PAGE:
DOWNTOWN — As an account manager for a document services company downtown, Tom Corsi spends $1,600 to $2,000 a year feeding parking meters.
He admits he has gotten hundreds of parking tickets over several years. His personal best in one day: four.
"It cost me to go to work that day,'' he said with a huff.
Like a lot of people who frequent downtown, he has mixed reviews of the new solar parking meters. He likes the option of paying with a credit card and getting a receipt, but he hates not being able to park in a spot that has time remaining.
"It's gouging by the city,'' he said.
The city installed the pay-by-the-space system in January to replace 1,000 coin-operated meters, some of which dated to the 1980s and required constant maintenance. To discourage drivers from chancing a ticket because they don't have spare change, pay stations accept credit cards as well as coins.
So far, the system is working as intended. Meter revenue in March and April rose 12 percent over the same period last year, said Jim Corbett, the city's parking division manager. So many people use credit cards that employees no longer have to empty meters daily.
But it's far from perfect.
Some drivers get tickets even though they paid. A few of the solar-powered stations go black because of inadequate sunlight.
Bill Nelligar, co-owner of the Metro restaurant on Franklin Street, said people often see the space number signs and assume they are reserved.
"I think the instructions are poor. They don't clearly give you directions,'' he said, noting the nearest pay station to his restaurant is around the corner. "We tell people all the time how to do it.''
The 146 pay stations guide users through a series of prompts, starting with the parking space number. You get a receipt at the end, but the machine doesn't say whether you need to put it on your dash. (You don't.)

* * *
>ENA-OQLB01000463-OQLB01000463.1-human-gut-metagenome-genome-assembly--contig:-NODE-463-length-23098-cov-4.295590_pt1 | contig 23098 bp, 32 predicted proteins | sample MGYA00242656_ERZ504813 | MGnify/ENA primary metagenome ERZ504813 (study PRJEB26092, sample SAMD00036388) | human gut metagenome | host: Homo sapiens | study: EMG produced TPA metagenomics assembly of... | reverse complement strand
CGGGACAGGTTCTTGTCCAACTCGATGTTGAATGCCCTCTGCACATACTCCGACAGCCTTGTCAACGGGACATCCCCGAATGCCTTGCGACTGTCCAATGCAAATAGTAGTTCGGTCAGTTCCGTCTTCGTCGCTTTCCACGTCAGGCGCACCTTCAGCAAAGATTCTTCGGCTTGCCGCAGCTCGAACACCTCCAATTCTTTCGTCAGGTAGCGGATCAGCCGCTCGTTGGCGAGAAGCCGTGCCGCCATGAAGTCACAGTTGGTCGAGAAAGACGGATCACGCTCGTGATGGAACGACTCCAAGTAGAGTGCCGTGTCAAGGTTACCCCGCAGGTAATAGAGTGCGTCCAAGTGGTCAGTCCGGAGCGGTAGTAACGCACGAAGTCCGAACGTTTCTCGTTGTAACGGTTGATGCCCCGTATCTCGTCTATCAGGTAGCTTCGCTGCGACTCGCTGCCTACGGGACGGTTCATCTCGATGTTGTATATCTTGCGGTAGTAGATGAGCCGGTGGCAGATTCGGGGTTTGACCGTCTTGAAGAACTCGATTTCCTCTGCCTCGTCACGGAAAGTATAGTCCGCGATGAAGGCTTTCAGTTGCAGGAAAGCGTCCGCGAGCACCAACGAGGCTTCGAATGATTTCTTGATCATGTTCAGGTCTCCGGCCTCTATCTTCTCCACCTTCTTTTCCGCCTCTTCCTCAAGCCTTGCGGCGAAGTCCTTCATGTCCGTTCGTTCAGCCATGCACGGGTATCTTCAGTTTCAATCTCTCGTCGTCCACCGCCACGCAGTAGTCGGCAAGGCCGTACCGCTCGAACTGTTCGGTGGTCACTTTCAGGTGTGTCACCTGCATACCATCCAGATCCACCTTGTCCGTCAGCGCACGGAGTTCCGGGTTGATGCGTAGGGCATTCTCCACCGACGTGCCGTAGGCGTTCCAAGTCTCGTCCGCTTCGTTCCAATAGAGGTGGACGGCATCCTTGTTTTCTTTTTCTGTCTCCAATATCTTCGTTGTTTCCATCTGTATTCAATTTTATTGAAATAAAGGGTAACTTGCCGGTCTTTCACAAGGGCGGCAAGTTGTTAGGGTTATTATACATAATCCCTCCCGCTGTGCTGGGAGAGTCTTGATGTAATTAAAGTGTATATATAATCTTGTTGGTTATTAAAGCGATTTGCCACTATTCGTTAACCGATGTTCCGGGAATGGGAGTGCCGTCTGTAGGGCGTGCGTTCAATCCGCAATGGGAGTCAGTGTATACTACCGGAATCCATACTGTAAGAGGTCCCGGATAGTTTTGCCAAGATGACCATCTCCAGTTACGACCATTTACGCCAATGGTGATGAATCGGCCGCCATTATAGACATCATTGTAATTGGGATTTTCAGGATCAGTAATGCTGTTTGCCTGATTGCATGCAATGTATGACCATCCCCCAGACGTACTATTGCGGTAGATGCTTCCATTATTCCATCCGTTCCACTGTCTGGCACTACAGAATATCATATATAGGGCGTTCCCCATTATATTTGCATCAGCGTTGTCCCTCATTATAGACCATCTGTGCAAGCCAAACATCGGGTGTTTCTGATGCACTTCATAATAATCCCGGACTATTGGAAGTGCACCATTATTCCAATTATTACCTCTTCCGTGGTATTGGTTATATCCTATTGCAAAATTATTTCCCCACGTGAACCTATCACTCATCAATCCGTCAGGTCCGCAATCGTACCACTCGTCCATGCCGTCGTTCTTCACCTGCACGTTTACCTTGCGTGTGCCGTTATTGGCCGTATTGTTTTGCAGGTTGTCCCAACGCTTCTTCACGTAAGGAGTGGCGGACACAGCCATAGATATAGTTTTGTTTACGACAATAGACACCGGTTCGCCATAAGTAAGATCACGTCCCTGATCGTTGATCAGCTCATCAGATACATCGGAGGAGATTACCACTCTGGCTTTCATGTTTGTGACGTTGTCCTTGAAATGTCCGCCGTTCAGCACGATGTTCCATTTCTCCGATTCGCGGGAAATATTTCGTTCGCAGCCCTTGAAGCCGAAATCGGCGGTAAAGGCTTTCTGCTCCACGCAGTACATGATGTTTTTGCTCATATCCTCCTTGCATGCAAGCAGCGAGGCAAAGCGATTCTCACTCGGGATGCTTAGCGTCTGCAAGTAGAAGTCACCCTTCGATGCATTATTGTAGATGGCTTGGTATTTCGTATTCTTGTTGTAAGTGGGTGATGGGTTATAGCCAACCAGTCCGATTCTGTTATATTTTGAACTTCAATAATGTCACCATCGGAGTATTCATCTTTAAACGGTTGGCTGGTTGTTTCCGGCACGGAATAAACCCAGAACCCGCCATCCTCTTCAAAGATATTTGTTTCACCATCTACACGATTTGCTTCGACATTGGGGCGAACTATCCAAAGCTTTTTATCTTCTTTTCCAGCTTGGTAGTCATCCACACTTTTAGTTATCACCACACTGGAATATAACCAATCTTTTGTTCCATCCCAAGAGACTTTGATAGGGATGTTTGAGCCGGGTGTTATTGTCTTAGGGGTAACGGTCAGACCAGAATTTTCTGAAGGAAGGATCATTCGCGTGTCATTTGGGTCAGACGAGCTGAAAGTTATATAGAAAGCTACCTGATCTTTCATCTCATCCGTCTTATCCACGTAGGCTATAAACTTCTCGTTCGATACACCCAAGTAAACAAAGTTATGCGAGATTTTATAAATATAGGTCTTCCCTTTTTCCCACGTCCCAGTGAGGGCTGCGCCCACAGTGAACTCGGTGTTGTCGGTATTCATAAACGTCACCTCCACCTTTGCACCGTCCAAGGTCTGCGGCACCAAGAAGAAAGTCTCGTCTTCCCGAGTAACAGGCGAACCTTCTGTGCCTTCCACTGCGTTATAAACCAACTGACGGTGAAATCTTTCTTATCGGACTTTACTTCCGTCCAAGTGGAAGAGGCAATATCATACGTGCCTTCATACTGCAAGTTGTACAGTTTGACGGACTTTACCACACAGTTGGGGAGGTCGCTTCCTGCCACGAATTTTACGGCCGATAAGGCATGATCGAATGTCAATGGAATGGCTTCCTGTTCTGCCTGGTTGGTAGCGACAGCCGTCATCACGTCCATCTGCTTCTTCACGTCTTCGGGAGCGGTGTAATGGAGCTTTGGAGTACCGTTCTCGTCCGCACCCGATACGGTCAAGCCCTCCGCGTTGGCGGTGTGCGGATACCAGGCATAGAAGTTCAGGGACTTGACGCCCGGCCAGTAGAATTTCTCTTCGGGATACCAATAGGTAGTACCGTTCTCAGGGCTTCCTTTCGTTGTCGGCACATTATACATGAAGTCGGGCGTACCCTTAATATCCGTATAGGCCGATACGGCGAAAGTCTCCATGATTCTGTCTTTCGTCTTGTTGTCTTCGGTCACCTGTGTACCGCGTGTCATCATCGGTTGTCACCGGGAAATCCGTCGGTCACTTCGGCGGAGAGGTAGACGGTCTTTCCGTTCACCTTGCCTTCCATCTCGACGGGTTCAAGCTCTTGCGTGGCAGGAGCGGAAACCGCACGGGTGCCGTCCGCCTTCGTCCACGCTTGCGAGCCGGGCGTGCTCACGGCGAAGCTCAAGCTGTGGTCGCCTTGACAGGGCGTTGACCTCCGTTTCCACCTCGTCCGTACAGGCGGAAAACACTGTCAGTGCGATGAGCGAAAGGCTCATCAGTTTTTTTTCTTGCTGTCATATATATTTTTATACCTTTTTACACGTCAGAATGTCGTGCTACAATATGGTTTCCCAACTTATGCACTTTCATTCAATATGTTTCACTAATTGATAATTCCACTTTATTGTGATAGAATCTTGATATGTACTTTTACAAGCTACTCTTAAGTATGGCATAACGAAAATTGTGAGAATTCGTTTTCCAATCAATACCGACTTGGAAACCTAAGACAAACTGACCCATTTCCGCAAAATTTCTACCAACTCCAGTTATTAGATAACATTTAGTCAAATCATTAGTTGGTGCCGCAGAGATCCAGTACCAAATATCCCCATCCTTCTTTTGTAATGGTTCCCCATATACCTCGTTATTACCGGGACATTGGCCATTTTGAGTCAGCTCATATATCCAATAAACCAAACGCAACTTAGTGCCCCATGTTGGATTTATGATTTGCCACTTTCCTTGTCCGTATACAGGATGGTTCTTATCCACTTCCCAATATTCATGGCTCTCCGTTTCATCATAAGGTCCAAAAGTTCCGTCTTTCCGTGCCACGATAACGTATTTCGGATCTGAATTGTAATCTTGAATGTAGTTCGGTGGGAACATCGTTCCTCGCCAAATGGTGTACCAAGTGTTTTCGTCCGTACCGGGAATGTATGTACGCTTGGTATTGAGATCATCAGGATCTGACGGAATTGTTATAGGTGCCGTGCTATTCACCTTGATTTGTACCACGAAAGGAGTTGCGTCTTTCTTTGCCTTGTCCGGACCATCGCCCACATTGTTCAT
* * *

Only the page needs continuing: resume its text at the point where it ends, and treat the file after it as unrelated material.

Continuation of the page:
Some motorists complain about having to pay a minimum of an hour, if you pay by credit card. And if you leave before your time expires, the next person doesn't get to piggyback on the time left.
"You start over, which doesn't seem fair,'' Corsi said. "I understand it's all about revenue, but still.''
The city gave motorists a several-week grace period to get accustomed to the new system before officers issued real tickets. Three months into it, the city is still working through some of the glitches.
Erroneous ticketing can happen when meter officers gather pay station reports showing which spaces have not paid. If an officer tries to cover too many spaces in one report, by the time he walks to some spots, a driver could have paid for that space.
The city is working with the vendor to fix the problem and hopes to get handheld devices that work in real time, Corbett said. In the interim, officers are tracking fewer spaces at a time. Drivers can dispute the ticket by showing their receipt.
As for the solar problems, the city has stocked up on batteries for pay stations with limited light and trimmed back a few trees that blocked the sun. Also, the summer solstice should bring more direct sun.
Technical glitches aside, city officials are pleased with the results. Meter technicians have been reassigned to other city projects. Drivers don't have to carry a roll of quarters. If all goes as planned, the $1.16 million investment should pay for itself in three years.
"We're still getting some people who are confused,'' Corbett said, "but once you show them how, they say, 'Wow, it's that simple.' ''